[How Do We Know The World Series] Part VI: Thinking with and not about the Global South – Challenging Eurocentrism in Social Science Research and Teaching

by Sebastian M. Garbe

As a result of political and intellectual efforts, post- and decolonial critiques have become more and more prominent during the last decades, but to counter Eurocentrism within the Social Sciences is still a big challenge. In this contribution, I would like to share some attempts of how I have been dealing with this challenge in my own research and teaching. Both experiences share the idea to decentralize and decolonize the own local context (the city of Giessen on the one, and the European solidarity movement, on the other hand) by confronting it with the history and present of (post)colonial entanglement as well as “epistemologies of the South” (Sousa Santos 2009).

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Call for Participation: Critical academic perspectives on scholarship in the social sciences – How do we “know” the world?

In the last few years we have witnessed a ‘postcolonial turn’ in relation to questions about the historical bases for how we approach issues of knowledge (co-)production, expertise and representation and which have gained significant momentum in academic discussions. Whilst debates about ‘whose knowledge counts’ have and continue to rage in areas such as Development or Gender Studies (which in themselves are diverse academic fields rather than homogenous disciplines), questions about prevailing power and knowledge divides, represented by their respective ‘canons’, have only recently come to the fore in the wider social sciences. Disciplines such as International Relations, Cultural and Regional Studies and Politics are being challenged by movements such as ‘Why is my curriculum white?’ to confront rather than overlook colonial genealogies of contemporary politics, society and economy and thus acknowledge the way hegemonic discourses create only particular types of knowledge.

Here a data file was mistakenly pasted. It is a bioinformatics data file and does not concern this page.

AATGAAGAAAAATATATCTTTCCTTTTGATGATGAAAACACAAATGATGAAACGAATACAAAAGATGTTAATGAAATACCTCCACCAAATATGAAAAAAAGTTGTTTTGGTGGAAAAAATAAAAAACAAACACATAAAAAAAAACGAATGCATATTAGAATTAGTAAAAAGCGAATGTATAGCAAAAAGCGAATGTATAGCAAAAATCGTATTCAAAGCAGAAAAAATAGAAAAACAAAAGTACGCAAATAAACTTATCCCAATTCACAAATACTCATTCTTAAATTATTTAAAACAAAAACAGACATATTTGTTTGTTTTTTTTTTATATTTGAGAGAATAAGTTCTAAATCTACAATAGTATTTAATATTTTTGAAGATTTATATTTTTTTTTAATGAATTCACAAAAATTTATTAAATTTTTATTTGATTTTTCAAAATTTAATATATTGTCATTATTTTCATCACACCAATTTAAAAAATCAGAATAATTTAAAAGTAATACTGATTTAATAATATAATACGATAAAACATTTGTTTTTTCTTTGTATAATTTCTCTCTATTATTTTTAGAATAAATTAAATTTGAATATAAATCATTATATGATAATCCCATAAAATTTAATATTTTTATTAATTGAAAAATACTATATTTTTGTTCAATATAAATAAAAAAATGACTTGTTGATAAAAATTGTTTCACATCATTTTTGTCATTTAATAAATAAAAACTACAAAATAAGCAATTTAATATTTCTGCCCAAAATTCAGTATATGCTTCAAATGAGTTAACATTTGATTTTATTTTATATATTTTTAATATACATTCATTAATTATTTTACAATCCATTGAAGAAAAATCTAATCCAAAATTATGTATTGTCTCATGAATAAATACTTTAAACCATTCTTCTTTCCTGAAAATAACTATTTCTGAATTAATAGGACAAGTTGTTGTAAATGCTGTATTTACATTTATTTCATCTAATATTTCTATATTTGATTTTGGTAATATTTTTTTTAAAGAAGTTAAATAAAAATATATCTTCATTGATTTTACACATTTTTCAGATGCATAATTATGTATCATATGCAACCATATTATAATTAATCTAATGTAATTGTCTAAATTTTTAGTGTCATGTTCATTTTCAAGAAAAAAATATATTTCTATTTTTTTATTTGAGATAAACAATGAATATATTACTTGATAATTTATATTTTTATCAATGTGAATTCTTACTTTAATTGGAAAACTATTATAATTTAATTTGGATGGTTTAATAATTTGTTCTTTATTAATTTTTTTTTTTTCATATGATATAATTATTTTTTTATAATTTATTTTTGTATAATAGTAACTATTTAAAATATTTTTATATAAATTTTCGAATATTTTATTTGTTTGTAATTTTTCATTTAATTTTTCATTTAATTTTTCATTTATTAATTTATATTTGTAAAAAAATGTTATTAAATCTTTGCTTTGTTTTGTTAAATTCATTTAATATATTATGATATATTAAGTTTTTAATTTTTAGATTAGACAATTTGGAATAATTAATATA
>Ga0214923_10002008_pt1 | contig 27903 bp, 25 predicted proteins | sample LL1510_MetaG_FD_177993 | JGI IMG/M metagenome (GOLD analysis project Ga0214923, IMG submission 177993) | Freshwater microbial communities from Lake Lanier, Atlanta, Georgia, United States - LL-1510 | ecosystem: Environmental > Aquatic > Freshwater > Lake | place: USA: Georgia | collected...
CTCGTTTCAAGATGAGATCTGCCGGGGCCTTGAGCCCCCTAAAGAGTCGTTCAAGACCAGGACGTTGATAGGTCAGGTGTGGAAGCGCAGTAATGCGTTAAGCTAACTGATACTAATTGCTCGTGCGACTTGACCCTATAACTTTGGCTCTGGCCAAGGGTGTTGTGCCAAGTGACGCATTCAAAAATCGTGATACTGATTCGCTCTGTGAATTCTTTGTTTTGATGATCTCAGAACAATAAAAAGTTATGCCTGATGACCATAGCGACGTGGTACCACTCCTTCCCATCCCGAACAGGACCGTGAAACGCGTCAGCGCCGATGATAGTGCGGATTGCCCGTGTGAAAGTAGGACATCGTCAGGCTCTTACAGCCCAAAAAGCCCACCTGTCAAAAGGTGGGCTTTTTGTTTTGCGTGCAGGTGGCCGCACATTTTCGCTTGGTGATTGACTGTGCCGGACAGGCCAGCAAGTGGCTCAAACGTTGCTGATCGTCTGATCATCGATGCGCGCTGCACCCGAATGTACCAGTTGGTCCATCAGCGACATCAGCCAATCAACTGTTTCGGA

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Decolonising teaching pedagogies – Convivial reflections

Introductory Note

The following conversation is a result of a collaborative project initiated by convivial thinkers.

The call for collaboration was shared via the group’s newsletter and through twitter channels of individual members. Through this approach we aimed to reach out to a group of collaborators as diverse as possible and beyond our established networks of scholars. We invited all to share thoughts and experiences and to collaborate on the questions highlighted below. As a result, the contributors, with exception of Aftab and Julia among each other, have neither met nor worked together previously. We did not know anything about each other’s backgrounds before engaging in the discussion, which may have blanked out positionality, yet led to productive ends.

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